With the rise of social media and smartphone use, we are all reading fewer books than we once did. All, not just those pesky millennials. Some people are worried about what this means for the future of literature and, well, our brains. But is it true that we are really reading less? And should I care?

Above The Noise recently did a video in which Myles covers some of the research on reading.

I always appreciate it when a Youtuber or Journalist manages to discuss a topic without devolving into head-shaking admonishment, especially when it comes to the topic of reading and books. Too often these sorts of videos and articles cite bad research or buy into industry propaganda.

I’ve previously discussed the misrepresentations made about reading ebooks, the overstating of the benefits of reading – when there are some well-researched benefits documented –  and even the way we write. And the Pew Research into reading was one of several references I’ve used in my discussion of Who Reads, something I cover quite a bit here.

And yet, there were still some things in the video that I hadn’t been aware of. So I think it is worth sharing. Enjoy.

From the video:

Reading has been an important part of the human experience for thousands of years, but believe it or not, that’s not a long time on the evolutionary timescale. Before the internet, it made sense to read long texts in a linear fashion, but that’s now changing as people are adapting to skimming shorter texts on their computers or phones. But what does this mean for the future of books?

What is literary reading?

Literary reading is, quite simply, the reading of any literature. This includes novels, short stories, poetry, and plays.

Are we reading less?

The rate at which Americans are reading literature for fun is down around 14% from the early 1980s. This doesn’t necessarily mean we are reading less, however. Many people still have to read for school or work. Then there are all the words, sentences, and messages we read on the internet from emails to texts to tweets. Some people believe that this means we are possibly reading more individual words than ever. It’s just being done in a different way. I’ve also discussed the decline of literature.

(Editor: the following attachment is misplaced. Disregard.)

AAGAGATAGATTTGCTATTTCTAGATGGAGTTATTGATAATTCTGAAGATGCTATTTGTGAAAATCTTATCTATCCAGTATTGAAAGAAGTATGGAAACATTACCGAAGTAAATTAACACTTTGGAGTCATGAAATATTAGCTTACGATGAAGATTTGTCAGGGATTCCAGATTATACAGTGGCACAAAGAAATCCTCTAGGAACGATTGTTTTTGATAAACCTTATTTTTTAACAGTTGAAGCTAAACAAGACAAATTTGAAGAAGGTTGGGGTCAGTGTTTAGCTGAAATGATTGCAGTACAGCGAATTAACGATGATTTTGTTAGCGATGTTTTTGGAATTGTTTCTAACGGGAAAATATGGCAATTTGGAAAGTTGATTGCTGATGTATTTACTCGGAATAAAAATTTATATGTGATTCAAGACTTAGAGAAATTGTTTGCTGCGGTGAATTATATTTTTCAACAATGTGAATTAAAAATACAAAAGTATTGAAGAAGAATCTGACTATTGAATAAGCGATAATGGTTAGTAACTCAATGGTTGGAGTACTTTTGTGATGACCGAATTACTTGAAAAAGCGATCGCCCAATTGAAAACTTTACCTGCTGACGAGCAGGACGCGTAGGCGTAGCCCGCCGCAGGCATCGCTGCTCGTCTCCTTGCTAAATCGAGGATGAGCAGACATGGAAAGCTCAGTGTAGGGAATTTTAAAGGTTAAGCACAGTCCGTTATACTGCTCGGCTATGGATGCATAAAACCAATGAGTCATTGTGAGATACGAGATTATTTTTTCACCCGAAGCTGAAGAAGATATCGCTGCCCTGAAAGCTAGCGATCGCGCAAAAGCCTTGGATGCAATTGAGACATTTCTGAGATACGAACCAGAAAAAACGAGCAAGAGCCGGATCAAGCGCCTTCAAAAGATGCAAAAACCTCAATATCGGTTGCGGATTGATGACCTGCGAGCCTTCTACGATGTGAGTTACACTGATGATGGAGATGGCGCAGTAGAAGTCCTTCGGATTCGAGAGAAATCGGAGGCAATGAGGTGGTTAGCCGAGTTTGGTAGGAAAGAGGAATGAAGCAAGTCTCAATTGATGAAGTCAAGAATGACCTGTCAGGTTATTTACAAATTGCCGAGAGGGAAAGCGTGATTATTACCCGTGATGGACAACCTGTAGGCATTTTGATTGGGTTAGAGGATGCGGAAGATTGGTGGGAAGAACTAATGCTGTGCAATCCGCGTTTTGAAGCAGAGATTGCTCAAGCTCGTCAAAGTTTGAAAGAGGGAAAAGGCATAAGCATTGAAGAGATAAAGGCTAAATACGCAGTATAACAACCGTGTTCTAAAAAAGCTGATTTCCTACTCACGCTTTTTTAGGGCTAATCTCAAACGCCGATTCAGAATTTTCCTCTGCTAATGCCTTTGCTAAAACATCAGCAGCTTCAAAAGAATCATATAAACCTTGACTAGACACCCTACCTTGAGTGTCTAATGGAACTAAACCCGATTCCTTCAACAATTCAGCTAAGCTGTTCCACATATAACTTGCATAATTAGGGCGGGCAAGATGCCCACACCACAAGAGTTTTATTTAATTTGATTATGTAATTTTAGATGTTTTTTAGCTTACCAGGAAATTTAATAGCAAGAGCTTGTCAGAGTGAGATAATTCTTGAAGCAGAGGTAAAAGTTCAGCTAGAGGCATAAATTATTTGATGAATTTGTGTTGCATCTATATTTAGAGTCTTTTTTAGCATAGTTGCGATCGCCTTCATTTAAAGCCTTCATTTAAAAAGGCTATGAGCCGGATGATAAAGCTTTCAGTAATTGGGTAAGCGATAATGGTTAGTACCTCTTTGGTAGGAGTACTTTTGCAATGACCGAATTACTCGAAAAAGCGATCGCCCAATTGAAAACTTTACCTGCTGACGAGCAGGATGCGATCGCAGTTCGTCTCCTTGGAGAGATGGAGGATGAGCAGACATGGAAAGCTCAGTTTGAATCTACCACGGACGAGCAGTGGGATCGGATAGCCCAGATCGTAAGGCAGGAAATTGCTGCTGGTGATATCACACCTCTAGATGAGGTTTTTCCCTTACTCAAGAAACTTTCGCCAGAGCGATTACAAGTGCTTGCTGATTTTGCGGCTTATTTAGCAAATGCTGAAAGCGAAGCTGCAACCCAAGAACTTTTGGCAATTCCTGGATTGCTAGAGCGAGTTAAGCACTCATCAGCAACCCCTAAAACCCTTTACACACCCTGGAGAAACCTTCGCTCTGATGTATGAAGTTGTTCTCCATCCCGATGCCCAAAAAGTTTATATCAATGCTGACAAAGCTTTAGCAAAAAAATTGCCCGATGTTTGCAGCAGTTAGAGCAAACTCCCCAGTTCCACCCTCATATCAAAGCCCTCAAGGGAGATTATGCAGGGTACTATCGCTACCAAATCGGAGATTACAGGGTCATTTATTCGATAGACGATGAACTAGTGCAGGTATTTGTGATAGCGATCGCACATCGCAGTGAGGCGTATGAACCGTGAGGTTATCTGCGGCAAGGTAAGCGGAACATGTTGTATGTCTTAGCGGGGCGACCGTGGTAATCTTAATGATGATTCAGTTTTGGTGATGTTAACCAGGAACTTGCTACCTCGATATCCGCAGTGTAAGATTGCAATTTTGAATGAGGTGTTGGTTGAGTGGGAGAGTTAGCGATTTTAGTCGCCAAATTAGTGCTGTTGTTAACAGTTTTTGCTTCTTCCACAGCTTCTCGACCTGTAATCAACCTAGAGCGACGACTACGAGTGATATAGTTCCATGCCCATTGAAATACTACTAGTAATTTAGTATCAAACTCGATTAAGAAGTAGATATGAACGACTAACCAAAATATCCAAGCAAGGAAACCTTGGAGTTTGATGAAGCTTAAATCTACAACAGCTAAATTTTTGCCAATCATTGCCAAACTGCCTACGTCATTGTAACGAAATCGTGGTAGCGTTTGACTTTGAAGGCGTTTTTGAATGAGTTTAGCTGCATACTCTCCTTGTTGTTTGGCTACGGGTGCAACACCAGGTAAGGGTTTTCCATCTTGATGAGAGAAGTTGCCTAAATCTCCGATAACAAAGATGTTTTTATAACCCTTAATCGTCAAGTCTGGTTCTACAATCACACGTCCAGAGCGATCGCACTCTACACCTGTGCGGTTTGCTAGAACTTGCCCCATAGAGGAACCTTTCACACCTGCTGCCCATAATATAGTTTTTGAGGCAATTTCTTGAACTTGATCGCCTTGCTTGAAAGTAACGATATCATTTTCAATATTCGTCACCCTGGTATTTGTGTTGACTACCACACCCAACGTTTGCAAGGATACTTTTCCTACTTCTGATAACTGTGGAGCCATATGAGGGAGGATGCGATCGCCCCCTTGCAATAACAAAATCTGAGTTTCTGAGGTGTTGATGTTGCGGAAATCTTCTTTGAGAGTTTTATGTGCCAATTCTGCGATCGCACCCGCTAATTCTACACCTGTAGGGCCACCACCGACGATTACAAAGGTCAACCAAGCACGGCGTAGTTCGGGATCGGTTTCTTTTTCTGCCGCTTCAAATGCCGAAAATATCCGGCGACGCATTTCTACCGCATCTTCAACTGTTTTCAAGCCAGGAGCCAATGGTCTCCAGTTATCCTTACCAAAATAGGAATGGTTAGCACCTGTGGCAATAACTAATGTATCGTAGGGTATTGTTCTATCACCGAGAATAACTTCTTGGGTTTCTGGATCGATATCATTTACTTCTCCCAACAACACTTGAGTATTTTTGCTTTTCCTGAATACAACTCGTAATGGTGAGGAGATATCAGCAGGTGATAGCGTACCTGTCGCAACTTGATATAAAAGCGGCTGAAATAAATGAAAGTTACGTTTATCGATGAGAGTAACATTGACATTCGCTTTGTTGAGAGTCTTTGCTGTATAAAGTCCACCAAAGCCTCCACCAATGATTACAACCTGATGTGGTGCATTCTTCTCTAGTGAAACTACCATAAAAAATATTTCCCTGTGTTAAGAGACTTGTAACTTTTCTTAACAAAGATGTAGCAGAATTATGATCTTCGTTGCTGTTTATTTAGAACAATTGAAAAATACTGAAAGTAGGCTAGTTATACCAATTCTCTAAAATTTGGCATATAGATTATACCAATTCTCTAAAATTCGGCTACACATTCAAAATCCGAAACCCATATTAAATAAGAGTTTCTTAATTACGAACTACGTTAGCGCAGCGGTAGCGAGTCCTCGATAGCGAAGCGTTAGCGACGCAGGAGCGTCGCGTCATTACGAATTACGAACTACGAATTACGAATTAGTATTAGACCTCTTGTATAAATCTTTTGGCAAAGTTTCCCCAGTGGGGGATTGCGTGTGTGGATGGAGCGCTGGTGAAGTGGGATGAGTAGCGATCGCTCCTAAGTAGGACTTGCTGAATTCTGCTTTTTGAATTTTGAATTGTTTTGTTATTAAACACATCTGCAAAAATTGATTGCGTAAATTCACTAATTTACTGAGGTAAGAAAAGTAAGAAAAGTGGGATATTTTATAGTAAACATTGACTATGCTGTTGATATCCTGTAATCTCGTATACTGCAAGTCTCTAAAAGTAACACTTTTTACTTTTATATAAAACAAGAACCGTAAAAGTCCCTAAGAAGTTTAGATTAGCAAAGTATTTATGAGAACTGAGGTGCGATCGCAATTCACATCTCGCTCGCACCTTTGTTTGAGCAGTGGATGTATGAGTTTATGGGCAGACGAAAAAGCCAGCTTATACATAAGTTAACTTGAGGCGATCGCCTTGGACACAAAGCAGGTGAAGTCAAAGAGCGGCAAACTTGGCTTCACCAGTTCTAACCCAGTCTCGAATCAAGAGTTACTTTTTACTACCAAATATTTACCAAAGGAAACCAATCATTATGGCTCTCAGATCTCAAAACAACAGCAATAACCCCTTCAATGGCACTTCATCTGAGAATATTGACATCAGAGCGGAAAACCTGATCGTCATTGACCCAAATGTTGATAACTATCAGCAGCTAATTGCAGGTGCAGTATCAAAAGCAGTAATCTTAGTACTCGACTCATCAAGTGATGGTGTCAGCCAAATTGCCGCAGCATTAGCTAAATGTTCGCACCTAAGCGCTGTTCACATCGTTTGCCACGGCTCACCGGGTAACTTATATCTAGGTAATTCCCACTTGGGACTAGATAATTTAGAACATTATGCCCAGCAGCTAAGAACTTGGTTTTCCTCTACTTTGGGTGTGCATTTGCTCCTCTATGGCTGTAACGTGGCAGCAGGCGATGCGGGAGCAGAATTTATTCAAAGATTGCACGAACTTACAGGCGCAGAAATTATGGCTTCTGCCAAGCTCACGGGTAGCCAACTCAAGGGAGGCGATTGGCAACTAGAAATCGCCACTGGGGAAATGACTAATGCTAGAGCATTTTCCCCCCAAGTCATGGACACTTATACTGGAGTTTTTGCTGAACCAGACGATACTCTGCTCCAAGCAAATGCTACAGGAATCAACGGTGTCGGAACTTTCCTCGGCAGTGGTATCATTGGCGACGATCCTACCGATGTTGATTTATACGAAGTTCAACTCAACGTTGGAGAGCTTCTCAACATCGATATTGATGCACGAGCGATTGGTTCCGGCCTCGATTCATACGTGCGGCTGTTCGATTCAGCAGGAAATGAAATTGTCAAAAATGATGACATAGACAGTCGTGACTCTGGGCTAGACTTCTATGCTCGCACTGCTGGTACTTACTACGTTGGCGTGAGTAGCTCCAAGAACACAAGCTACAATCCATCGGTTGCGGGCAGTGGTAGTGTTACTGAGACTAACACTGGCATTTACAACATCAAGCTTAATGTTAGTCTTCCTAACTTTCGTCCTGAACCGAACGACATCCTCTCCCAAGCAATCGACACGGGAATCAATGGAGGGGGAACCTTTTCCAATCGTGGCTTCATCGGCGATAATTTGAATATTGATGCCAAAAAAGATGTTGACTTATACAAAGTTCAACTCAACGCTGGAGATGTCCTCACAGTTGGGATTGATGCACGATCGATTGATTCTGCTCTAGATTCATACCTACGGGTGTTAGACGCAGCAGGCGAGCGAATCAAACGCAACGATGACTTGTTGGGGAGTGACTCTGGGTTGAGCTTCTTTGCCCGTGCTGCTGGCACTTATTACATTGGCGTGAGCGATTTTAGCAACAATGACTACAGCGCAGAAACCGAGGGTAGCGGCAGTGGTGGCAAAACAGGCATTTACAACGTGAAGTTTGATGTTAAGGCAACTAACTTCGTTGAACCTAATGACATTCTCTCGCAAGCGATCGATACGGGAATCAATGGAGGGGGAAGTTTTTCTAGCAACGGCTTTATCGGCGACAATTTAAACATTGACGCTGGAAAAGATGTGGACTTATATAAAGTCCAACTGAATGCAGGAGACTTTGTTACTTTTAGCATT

And this is changing our brains?

Some neuroscientists believe that scanning shorter texts the way we do on the internet, often jumping from hyperlink to hyperlink, is actually changing the wiring in our brains. We are becoming better at searching for key terms and scanning for information, but this means it can become more difficult to read a longer text all the way through without missing major points.

Children, Teens, and Reading
The long, steady decline of literary reading
Who doesn’t read books in America?
Serious reading takes a hit from online scanning and skimming, researchers say

2 thoughts on “How Is Tech Changing the Way We Read?

  1. I think people equate reading emails typed in bad grammar and poor spelling as reading. Literacy is a HUGE issue in this country, and I feel like it’s not even on the radar as far as issues are concerned. People learn to read primarily through pc and phone these days and top it off with school. They then go on in the world with terrible reading and writing skill. Why? Because they had pc , phones and tablets to do it all for them. ( I hate audiobooks for this). I read ebooks and physical books. I read an average of ten to fifteen books a month. My daughter, my youngest I should say, likes fanfics, on her phone, typed without being edited for content, grammar or any of the usuals, so her spelling and grammar should suck ( but I’m militant). I should be more proactive and make her read books, at least ebooks, but she would sneak that damn fanfics in anyway. So I make her write correctly, speak correctly and I always correct her spelling.
    The world is changing. But books are not losing value.

    Liked by 1 person

    1. I agree and disagree. Technically we are more literate than ever. I’ve written about this previously.

      Essentially, we have always complained about literacy (kids) these days, and most of the concern comes from our higher expectations.

      That said, if we are expecting more, then what we are currently doing isn’t meeting that level of expectation, as you noted.

      Your last point about books not losing value, I think that is pretty much the take-away point of the post and the PBS video. They are as important, if not more so, than ever. Which is why I’m such a big promoter of reading books you love to foster long term reading habits.


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